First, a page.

When ease and plenty, known but now to few,
Were known to all, and labour had its due.

The rough, rude ploughman, off his fallow-grounds,
(That necessary tool of wealth and pride)...

The Luckless Journey

A special posting for Remembrance Sunday

Tho' fine prov'd the morning O sad prov'd the ramble
Adown by the Willows adown by the lee
Adown by the cottage where Hedge rows of bramble
Hides it from all strangers but unlucky me

For there I espied and admir'd a young rosie
I lov'd and had hopes in possesing the flower
Till Cupid flew laughing away with the posie
And left me the thorns which I feel at this hour

O Willows and brambles—what deamon beset me
To make me to go where your cottage arose
Yet still was you all I could hope to forget ye
But o there's no hopes in forgetting the rose

The wounds are not lightly that abscence should ease 'em
No no they'r so deep twill but poison the pain
Tho lifes sober autumn may wisely appease 'em
A pang sad Remembrance will ever retain

The Wood-cutter's Night Song

Welcome, red and roundy sun,
  Dropping lowly in the west;
Now my hard day's work is done,
  I'm as happy as the best.

Joyful are the thoughts of home,
  Now I'm ready for my chair,
So, till morrow-morning's come,
  Bill and mittens, lie ye there!

Though to leave your pretty song,
  Little birds, it gives me pain,
Yet to-morrow is not long,
  Then I'm with you all again.

If I stop, and stand about,
  Well I know how things will be,
Judy will be looking out
  Every now-and-then for me.

So fare ye well! and hold your tongues,
  Sing no more until I come;
They're not worthy of your songs
  That never care to drop a crumb.

All day long I love the oaks,
  But, at nights, yon little cot,
Where I see the chimney smokes,
  Is by far the prettiest spot.

Wife and children all are there,
  To revive with pleasant looks,
Table ready set, and chair,
  Supper hanging on the hooks.

Soon as ever I get in,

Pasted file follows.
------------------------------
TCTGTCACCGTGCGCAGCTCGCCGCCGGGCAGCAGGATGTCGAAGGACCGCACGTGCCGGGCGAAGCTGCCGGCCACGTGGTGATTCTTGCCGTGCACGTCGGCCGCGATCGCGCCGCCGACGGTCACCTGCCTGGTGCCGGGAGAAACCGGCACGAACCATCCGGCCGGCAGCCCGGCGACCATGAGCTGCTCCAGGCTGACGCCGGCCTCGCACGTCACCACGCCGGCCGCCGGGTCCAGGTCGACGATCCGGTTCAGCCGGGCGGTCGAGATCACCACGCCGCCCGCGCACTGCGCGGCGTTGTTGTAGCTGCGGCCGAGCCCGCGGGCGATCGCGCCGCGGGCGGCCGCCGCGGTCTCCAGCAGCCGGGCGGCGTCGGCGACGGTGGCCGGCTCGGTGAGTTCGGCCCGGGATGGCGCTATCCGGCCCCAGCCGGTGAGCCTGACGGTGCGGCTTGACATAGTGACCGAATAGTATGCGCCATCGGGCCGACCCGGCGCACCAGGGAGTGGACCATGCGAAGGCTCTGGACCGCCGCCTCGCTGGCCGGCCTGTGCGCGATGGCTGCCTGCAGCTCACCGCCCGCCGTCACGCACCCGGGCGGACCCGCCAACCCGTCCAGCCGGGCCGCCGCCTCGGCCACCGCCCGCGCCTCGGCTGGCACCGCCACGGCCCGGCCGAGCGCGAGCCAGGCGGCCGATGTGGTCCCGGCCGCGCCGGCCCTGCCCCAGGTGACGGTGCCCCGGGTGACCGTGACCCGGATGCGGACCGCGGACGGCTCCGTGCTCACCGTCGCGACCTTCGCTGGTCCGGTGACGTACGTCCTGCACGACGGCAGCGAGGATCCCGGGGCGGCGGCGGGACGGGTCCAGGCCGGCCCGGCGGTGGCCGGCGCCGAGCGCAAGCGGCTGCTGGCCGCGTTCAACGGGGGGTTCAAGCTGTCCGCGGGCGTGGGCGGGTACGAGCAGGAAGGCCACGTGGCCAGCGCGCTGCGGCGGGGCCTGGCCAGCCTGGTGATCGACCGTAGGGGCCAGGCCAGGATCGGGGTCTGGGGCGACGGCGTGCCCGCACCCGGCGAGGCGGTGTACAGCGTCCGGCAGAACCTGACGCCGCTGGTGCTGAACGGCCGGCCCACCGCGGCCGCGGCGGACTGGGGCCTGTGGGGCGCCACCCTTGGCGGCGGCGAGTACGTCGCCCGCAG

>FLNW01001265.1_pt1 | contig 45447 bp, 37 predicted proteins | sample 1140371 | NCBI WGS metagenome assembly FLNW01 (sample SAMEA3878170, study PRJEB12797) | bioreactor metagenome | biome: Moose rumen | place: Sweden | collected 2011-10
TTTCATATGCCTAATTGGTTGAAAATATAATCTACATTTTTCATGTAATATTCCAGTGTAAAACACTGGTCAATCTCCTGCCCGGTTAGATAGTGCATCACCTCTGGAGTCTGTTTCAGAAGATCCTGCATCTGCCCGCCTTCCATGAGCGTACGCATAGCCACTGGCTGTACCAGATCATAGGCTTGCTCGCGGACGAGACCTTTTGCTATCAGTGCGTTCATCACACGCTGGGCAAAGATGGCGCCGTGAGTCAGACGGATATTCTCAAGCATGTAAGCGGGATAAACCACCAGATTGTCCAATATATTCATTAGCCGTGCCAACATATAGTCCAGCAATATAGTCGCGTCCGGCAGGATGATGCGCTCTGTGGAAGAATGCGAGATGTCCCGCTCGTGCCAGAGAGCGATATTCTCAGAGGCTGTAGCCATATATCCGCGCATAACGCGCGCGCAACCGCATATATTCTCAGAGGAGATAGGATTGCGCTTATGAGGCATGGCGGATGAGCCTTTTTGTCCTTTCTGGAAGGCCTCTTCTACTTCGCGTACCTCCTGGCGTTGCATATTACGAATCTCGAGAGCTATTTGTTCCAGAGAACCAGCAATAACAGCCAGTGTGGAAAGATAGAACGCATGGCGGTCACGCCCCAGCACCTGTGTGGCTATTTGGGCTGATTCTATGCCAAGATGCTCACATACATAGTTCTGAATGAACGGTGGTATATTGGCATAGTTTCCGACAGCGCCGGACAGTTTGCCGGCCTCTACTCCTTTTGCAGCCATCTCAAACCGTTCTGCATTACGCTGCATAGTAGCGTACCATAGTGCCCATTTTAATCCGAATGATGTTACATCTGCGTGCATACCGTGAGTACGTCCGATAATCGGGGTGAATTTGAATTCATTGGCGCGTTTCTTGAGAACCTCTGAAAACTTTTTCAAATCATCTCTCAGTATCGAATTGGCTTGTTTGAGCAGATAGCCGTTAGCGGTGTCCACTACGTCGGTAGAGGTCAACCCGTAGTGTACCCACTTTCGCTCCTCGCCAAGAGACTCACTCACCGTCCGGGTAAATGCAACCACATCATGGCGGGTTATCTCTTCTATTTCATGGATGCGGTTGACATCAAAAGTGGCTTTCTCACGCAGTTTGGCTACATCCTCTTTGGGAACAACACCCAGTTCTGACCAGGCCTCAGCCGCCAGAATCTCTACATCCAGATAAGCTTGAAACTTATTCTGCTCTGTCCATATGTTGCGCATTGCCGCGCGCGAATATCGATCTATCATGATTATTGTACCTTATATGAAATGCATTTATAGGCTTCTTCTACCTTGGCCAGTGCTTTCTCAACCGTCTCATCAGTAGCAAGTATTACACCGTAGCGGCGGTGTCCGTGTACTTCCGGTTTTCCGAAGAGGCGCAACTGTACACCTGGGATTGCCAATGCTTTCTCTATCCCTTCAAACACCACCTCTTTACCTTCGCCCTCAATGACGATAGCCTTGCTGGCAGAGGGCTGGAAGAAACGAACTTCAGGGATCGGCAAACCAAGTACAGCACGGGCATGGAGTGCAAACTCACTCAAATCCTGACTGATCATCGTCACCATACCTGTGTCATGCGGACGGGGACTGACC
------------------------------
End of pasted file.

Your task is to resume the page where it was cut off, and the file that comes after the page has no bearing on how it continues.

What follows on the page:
When my faggot down I fling,
Little prattlers they begin
  Teasing me to talk and sing.

Welcome, red and roundy sun,
  Dropping lowly in the west;
Now my hard day's work is done,
  I'm as happy as the best.

Joyful are the thoughts of home,
  Now I'm ready for my chair,
So, till morrow-morning's come,
  Bill and mittens, lie ye there!

An Outlaw in the Playground

The sense in which Clare is an 'outlaw' is one of perspective rather than law and is bound up with enclosure which, from the farmers' and the landowners' point of view is a fine thing, but 'change the angle of vision, the nature of experience, and the 'never weary plough' provides not wealth but devastation, 'a desert'. And it is, then, the ultimate irony that Clare's own poems themselves become out of bounds.'

Indeed, the reason Clare has been overlooked until recently is because of his being an 'outlaw', speaking with a voice which is not 'English', at least, not in the entirely artificial, literary and culturally orthodox notion of what was and what was not possible for peasant poets to say.

From a review in the
John Clare Society Newsletter No. 27 – March 1990
of England and Englishness
by Prof. John Lucas
Hogarth Press, 1990

The Boy’s Playground
Here lies the germ and happiness of life —
The foot-beat playground of the village boys;
Echo is weary of the rapturous strife,
And almost fades 'neath the excessive noise;
Some race at leap-frog o'er each other's back,
Some chase their shadows in the evening sun,
Some play at hare and hounds, a noisy pack,
Or ‘Duck, duck under water’ shout, and run;
Others at hopscotch try their cautious skill,
Or nine-peg morris cut on grassy hill;
Astraddle upon clapping gates some swee,
Or tie the branches down of willow tree.
A passing-bell scarce makes a deeper sigh
Than the remembrances of days gone by.